WR Forecast Confidence Project

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Wednesday, 5 February 2014: 10:45 AM
Room C302 (The Georgia World Congress Center )
Andy Edman, NOAA/NWS, Salt Lake City, UT

WR Forecast Confidence Project: During the last few years, WR Science Technology Infusion Division (STID) and the WR SOOs have embarked on science project to improve Decision Service Support (DSS) messaging and extend forecast lead time of significant events through improved use of the numerical model uncertainty and confidence information. To achieve this goal, STID implemented three major activities:

1) Development of a second generation Ensemble Situational Awareness Table. The Situational Awareness table compares the 42-member North American Ensemble Forecast System (NAEFS) mean with the running 3-week mean and standard deviation derived from the Climate Forecast System Reanalysis to identify the significance of the event (standardize anomaly). http://talcott.wrh.noaa.gov/satable/ Based on forecaster feedback that the asymmetric nature of standardize anomalies made interpretation difficult , event return intervals are also calculated which takes the anomaly asymmetry into account and produces values that are more meaningful to the forecasters. For example, the expected event is typical of a once in a five year occurrence. Another addition to the table is to compare the GEFS ensemble mean to the GEFS model climate to show how often the model produces a storm of this significance. The table is a very popular tool in WR that helps identify how significant the storm is and what feature of the storm is significant (eg: wind versus precipitation) which help in DSS messaging.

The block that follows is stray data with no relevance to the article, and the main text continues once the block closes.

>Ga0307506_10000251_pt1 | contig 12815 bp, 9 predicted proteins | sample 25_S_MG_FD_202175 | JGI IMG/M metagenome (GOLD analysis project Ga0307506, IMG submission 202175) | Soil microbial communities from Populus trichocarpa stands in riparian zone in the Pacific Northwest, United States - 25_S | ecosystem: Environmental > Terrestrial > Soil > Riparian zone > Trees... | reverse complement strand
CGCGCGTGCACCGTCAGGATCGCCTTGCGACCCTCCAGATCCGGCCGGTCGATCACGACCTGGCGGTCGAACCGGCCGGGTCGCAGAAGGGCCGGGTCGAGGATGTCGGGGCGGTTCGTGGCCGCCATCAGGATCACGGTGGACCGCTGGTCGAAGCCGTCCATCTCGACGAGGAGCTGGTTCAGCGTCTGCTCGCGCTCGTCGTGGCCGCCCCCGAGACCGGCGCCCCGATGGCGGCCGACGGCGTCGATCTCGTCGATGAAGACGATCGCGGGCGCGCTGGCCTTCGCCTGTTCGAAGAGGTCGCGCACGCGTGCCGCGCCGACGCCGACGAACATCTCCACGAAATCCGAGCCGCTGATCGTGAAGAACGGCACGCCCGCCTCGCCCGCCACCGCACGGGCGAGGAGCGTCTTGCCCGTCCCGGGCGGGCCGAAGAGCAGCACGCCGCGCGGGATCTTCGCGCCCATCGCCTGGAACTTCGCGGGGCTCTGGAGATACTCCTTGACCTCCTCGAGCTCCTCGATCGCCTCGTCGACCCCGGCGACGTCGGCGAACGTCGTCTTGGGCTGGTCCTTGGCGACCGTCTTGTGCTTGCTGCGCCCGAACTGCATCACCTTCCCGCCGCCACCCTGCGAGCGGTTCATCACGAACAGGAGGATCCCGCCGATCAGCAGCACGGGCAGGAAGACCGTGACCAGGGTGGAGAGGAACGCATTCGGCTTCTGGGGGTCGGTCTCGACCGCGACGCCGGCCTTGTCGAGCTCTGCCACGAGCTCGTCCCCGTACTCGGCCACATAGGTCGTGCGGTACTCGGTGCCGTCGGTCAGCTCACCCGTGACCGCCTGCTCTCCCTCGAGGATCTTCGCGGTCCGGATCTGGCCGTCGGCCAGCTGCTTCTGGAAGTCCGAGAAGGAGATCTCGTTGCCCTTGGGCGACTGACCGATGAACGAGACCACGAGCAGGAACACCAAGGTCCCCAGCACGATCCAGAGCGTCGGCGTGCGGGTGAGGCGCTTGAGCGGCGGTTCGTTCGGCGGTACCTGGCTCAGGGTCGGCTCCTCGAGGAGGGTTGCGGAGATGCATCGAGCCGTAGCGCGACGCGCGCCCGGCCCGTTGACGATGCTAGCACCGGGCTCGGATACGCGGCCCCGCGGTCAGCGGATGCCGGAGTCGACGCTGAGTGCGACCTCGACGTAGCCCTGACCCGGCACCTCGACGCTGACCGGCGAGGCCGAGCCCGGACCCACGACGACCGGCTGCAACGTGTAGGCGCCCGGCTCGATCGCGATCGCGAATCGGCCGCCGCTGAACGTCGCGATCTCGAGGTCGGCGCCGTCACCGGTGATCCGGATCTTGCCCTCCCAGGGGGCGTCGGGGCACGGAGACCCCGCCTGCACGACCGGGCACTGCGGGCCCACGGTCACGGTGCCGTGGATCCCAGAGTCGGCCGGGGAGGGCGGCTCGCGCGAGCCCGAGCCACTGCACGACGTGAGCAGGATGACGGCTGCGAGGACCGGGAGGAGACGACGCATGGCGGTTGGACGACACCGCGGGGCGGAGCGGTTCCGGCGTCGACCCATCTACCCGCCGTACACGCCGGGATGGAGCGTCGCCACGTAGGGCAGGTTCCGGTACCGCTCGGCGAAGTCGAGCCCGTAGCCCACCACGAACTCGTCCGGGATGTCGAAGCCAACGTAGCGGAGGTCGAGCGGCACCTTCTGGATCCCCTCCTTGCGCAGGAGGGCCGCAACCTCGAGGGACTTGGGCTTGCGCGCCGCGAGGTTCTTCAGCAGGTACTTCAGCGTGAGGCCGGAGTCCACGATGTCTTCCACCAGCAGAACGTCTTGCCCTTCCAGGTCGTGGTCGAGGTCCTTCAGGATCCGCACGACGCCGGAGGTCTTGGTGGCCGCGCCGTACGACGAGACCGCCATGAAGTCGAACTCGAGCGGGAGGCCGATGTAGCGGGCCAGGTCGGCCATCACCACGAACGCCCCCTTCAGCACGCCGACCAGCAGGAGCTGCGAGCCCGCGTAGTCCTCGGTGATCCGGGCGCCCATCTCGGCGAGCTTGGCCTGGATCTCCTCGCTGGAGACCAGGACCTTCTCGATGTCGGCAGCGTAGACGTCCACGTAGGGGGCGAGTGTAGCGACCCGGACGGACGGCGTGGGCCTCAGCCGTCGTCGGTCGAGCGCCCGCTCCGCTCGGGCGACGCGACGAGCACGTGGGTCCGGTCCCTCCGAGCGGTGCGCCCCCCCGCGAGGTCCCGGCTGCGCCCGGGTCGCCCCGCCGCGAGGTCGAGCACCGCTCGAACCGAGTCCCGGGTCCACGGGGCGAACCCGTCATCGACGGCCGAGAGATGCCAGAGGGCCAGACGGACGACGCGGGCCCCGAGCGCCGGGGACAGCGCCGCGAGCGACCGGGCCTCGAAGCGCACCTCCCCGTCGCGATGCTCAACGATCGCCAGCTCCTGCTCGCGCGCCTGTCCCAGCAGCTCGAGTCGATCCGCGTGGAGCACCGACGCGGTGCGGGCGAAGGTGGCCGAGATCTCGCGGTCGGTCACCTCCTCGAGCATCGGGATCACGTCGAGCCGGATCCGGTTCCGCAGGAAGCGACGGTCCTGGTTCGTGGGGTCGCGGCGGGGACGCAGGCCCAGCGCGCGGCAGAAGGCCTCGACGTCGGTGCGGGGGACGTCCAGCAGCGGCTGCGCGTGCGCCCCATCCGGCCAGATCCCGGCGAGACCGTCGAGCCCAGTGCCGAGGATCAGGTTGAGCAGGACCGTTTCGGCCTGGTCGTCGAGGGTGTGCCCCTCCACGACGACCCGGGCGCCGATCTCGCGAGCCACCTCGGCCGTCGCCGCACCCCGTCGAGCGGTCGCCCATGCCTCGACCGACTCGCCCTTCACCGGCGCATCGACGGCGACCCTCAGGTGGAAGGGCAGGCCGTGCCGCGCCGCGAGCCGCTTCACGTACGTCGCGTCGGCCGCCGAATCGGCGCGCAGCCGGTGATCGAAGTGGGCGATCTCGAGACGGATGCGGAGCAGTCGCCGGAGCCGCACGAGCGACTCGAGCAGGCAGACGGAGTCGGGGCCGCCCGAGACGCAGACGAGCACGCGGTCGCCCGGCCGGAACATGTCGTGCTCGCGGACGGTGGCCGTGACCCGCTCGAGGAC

2) Development of Forecast Confidence Tool Kit: This was a 2 year project working with the WR SOOs to identify, assess, provide recommendations, and training about the emerging analytical model tools that the forecaster could use to assess model skill. STID developed a Google site web page with training/documentation that highlights the recommended analytical tools and enables the forecasters to more easily find and use. https://sites.google.com/a/noaa.gov/nws-wr-stid/projects/forecast-confidence. The tools range from assessing short term convective scales to long term synoptic regime changes.

3) Applying “Just in Time” training to help promote how to use new tools in operations: Forecasters learn best when applying new tools and science to the current situation. Toward this goal, STID organized a series of (approx. 15) GOTO conference calls where the scientist who developed the analytical model tool could explain how their application worked. To highlight how to use these analytical tools for real time situations, STID has been generating “just in time” emails prior to an event that illustrates how to use and interpret the tools. These emails employ graphic snap shots in a short, easy to read format that is distributed to all of the WR offices. After the event, STID has been generating post-mortem emails about how the analytical tools performed. Over the last 18 months, over 50 of these “just in time” emails have been generated.

Collectively, these three efforts have improved the use of model uncertainty and confidence information to improve forecast event lead time and DSS messaging, where the Forecast Office messages better focus on the expected significant impacts of the upcoming event.